Podhorsky told the Light that he cannot comment about personnel issues but added that the administrative team is “in the process of bringing on new coaches for the LJHS Sideline Cheer Club and competitive cheer team.”

“We are looking forward to filling the vacancy as soon as we identify the best applicant,” he said.

During the investigation, the coaches were called into repeated meetings with administrators, Elsie Lopez said. The meetings were held with each coach separately.

Questions linger over the fate of the La Jolla High School competitive cheerleading team.
(Elisabeth Frausto)

“We were asked uncomfortable questions,” Delia Lopez said, such as whether the coaches had taken the cheerleaders to their house or taken money from them.

The Lopezes said they answered no to those questions and said they have never acted inappropriately with any of the team members.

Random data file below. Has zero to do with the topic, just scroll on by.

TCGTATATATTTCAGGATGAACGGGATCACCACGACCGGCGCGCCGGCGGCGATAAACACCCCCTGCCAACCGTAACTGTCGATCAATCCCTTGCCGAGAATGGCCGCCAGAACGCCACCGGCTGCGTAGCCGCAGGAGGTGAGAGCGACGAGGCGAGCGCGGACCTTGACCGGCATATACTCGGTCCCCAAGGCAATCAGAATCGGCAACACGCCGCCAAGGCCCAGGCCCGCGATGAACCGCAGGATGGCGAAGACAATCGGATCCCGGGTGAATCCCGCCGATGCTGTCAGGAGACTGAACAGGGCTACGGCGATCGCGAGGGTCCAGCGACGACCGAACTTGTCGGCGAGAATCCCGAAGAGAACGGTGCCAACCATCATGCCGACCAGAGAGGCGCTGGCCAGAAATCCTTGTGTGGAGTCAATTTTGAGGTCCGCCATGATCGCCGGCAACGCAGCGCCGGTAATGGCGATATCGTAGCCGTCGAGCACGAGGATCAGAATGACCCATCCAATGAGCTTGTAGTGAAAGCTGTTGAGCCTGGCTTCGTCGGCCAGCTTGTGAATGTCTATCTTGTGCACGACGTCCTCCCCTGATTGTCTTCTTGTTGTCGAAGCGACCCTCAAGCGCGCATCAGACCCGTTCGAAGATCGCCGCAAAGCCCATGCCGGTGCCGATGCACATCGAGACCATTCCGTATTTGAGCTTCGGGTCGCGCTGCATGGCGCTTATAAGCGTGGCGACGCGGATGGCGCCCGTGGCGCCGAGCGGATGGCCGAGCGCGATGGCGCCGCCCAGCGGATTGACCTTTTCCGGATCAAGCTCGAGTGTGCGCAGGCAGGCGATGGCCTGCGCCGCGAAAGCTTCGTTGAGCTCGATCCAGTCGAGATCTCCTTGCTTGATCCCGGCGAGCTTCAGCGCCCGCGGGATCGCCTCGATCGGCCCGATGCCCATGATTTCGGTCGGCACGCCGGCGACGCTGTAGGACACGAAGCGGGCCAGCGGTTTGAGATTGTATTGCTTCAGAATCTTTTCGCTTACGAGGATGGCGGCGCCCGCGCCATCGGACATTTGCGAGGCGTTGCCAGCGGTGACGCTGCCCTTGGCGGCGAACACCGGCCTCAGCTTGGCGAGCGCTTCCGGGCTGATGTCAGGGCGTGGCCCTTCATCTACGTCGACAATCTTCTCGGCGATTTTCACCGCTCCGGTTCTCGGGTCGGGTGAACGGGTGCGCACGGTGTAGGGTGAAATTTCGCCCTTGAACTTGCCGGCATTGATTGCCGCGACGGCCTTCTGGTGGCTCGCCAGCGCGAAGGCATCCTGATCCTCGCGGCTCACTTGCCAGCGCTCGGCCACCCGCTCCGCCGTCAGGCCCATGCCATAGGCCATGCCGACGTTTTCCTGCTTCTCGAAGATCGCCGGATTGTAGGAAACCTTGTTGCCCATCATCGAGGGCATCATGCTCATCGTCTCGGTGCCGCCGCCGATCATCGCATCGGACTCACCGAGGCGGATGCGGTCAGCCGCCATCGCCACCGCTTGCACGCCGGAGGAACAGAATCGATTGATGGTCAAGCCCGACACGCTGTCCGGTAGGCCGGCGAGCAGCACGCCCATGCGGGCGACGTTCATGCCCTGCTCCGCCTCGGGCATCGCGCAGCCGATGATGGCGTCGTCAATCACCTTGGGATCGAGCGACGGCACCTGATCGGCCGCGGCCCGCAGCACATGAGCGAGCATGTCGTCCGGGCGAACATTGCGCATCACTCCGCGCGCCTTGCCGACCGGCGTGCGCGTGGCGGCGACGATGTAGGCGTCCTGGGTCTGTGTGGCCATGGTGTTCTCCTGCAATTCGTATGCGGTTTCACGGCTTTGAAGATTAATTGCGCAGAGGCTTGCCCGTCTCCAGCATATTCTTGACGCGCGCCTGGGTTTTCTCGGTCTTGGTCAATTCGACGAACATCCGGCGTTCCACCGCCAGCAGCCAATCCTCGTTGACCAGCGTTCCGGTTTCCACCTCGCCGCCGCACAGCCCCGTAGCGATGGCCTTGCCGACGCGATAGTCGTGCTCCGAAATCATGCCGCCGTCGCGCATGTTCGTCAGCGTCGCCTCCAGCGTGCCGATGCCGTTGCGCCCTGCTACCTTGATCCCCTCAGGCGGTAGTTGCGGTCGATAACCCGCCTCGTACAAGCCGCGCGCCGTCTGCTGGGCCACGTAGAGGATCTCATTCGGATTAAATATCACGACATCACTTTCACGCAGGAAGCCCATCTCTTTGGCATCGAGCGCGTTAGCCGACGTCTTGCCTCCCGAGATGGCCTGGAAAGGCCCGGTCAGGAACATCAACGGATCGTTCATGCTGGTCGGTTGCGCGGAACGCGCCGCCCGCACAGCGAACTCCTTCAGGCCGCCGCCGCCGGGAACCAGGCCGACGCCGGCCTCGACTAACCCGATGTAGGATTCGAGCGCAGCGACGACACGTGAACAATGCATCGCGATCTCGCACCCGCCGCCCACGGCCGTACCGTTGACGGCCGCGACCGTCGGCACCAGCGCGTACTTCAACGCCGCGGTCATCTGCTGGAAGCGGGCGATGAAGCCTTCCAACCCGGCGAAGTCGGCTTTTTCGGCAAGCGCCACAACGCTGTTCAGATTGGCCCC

“We don’t handle the money,” Elsie Lopez added.

She said she would like to know specifically why she was removed. “If we don’t know why we’re being let go, how can [we] know what to improve?” she said.

Tami Renteria, whose daughter Giavana is a senior on the cheer team, said she is concerned about the coaches’ dismissal and that said she never had problems with them in the three years she has served as team mom.

Renteria said the cheer parents and girls were not given a reason for the Lopezes’ dismissal other than that administrators “decided to go in a different direction.” She also disputed Podhorsky’s statement about insufficient funds.

However, Renteria said, when the coaches and parents had a meeting in October to go over season scheduling, three or four parents began yelling at the coaches with complaints about communication and Elsie Lopez’s coaching style. Renteria didn’t see those things as problems, she said.